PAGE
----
The Man Who Wrote the Girl with the Dragon Tattoo

I’ve just finished Stieg Larsson’s marvellous crime thriller The Girl with the Dragon Tattoo.   It’s the third book in a trilogy, but with  typical incompetence, I bought the second book – The Girl Who Played with Fire -  before the first, and read it on holiday.  So I have been reading them in the wrong order (and I also won’t read the third book until it’s out in paperback.)

It’s a tribute to the quality of Larsson’s storytelling that the books make sense this way round – book 2 scrupulously explains all that has happened before, so I had no trouble following it. And I found it rather satisfying to see events happening in Book 1 to which I knew the consequences. 

And both novels are densely plotted, gripping, and rich in amazing characters, several of them extraordinary at a genetic level (though even so, this is a long way from being science fiction!)  I’d say that all the praise heaped upon these books is deserved. They are, admittedly, written in heavily expositional prose – sometimes verging on guide-book prose – and there were times when it felt like being trapped in a lift with a garrulous history lecturer.  But Larsson’s a storyteller, not a stylist; and I was hugely impressed at the way he interweaves his different tales. In Dragon Tattoo, he pulls off the rare feat of  bringing a murder story to a climax – and THEN re-embarking on the novel’s original story, which is all about a crooked financier, and having a second climax that is even better than the first.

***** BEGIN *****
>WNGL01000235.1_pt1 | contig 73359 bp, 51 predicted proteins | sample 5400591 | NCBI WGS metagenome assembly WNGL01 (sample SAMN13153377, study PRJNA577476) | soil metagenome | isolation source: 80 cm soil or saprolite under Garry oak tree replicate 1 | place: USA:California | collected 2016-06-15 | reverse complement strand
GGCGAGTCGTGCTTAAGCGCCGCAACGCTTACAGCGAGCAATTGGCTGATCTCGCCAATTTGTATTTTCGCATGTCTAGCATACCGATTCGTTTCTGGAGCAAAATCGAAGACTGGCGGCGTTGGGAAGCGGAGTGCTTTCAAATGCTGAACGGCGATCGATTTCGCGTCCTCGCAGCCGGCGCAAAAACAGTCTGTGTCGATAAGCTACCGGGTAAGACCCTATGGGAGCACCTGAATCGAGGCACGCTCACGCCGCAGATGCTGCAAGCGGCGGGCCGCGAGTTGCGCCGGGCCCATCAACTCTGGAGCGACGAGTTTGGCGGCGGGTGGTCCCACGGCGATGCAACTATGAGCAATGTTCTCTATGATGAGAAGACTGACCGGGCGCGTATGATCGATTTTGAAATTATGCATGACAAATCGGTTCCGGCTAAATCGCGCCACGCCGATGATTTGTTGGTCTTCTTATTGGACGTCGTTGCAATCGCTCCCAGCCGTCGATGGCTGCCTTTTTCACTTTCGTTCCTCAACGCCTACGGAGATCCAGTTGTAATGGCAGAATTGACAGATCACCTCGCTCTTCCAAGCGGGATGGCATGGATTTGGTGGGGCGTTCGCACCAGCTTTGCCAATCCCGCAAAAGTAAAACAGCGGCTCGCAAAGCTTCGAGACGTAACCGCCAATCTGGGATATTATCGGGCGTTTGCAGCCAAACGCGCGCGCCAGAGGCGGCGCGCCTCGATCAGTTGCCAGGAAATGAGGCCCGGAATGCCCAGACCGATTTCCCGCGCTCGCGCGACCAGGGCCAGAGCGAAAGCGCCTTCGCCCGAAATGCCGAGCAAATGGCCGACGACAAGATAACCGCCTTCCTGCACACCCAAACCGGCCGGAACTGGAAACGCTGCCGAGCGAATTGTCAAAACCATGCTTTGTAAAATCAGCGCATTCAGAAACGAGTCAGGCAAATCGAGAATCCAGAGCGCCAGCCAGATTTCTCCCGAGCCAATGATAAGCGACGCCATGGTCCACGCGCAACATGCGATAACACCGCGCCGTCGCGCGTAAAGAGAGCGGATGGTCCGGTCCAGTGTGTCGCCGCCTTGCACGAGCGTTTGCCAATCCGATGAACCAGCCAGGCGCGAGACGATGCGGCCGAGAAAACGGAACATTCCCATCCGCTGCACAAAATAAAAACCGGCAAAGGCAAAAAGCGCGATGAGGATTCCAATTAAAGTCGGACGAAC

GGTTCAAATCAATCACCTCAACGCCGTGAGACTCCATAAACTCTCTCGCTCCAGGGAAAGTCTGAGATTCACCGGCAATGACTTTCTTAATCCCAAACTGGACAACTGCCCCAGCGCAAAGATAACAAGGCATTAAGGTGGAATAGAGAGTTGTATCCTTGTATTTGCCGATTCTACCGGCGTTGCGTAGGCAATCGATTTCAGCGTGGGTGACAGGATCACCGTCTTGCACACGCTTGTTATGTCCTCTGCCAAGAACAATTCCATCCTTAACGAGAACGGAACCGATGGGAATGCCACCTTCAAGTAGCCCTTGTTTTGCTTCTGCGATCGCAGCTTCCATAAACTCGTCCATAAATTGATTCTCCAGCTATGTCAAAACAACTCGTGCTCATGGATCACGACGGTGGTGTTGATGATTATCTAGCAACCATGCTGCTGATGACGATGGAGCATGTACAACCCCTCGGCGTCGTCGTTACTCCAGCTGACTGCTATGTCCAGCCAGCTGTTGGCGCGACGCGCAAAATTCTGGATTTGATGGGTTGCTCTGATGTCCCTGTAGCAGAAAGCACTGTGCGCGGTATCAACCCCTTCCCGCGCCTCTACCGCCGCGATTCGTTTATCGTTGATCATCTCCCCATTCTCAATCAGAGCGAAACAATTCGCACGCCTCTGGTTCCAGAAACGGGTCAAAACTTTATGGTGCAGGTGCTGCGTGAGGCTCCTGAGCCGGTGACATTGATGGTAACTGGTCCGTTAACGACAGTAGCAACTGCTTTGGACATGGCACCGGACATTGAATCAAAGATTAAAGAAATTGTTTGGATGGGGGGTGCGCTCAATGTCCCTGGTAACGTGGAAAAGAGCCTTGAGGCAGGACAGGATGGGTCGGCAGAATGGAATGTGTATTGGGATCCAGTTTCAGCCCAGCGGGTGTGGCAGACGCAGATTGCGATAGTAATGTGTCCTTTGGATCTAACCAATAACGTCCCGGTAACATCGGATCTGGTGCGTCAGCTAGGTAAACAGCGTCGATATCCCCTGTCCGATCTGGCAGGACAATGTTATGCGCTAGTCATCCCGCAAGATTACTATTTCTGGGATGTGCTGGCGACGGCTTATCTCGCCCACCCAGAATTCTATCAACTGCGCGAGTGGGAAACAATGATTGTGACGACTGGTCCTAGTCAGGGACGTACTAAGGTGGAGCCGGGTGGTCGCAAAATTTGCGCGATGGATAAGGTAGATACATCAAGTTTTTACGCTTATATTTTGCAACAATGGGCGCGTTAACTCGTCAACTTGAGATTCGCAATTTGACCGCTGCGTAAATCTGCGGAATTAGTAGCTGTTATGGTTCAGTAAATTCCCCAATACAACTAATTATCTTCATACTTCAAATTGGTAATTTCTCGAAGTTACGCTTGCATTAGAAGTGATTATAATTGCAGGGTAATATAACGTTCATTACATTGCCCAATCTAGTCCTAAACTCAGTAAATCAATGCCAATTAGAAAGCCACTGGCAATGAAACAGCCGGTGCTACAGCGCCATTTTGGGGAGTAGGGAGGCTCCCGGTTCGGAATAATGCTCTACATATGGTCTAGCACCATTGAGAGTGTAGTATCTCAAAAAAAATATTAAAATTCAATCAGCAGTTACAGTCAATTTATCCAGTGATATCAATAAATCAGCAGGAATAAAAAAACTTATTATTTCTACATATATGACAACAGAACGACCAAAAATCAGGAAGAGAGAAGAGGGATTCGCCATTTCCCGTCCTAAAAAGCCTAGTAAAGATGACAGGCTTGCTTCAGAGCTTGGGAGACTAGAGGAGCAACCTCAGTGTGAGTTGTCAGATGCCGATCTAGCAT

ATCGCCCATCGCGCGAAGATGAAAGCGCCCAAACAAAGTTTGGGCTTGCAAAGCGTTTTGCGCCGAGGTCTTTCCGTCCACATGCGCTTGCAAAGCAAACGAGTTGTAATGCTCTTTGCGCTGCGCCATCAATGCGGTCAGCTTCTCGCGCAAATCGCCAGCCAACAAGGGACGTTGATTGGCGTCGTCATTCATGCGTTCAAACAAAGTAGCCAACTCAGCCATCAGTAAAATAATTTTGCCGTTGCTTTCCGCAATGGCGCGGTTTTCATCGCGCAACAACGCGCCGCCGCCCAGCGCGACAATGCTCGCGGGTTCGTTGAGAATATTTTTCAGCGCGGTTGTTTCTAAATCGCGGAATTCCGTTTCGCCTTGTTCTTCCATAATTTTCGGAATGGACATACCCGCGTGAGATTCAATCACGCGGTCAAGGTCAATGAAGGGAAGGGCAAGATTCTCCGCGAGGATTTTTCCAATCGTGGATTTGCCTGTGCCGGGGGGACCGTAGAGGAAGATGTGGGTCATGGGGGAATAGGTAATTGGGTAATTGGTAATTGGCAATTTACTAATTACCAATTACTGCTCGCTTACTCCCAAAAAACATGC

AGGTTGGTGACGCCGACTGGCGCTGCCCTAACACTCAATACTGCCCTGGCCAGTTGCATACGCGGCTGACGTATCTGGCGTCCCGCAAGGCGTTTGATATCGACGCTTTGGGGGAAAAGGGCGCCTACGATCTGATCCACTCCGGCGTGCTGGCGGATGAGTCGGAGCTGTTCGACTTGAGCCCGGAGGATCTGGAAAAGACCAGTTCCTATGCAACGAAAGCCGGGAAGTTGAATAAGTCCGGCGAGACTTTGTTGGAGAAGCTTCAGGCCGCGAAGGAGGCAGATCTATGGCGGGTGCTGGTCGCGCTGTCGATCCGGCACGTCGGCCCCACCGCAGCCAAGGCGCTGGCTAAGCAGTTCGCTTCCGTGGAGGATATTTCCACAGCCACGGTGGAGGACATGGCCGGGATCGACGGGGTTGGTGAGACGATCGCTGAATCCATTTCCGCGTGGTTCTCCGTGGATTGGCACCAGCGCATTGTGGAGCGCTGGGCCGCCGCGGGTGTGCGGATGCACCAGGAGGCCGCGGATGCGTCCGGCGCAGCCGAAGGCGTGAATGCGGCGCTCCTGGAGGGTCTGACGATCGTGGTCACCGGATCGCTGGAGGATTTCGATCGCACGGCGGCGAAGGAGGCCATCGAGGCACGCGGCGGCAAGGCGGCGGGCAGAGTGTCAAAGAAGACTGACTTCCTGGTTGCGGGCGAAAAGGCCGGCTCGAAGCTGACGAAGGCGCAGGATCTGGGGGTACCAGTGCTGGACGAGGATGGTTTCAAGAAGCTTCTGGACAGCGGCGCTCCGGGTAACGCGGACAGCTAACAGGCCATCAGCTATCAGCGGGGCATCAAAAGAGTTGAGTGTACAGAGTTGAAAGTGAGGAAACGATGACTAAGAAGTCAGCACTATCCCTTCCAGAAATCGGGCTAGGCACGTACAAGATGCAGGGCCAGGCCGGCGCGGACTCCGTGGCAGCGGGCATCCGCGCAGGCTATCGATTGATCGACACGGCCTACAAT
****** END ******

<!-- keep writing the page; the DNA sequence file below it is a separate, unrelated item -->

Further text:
I always think that when you read a great novel, you end up loving the author.  Stephen King, for instance, is present on every page of his best novels (when the ‘King’ voice is absent the books are sometimes, though not always, less good.)  And it’s impossible to read a Neil Gaiman without believing that you know and are best friends with this amiable, witty, soft-hearted, hard-headed richly imaginative guy. 

In the same way, I felt I came to know and like Larsson. I could tell, from the way he writes, that he’s a ‘fact’ person, an intense person, an obsessive person; but also that he has a big heart, and  a love of life.  He’s very interested indeed in sex, and loves and understands women. And his political fervour and insight is utterly genuine (he had a career as a radical journalist before writing the three books of his Millennium trilogy.)

Do you get that feeling too? A sense that a writer whose work you love is at some level your friend?  Someone you’d love to spend time with?

Tragically, that will never happen.  Larsson died at the age of 50, of a stupidly capricious heart attack, just after delivering the manuscripts of his three novels. 

I knew about Larsson’s untimely death before I read the books, and thought it was very tragic. But now I’ve actually read the books - I have a feeling of actual grief. Of course, I never knew him; of course, he never knew me.  But dammit, I miss him.

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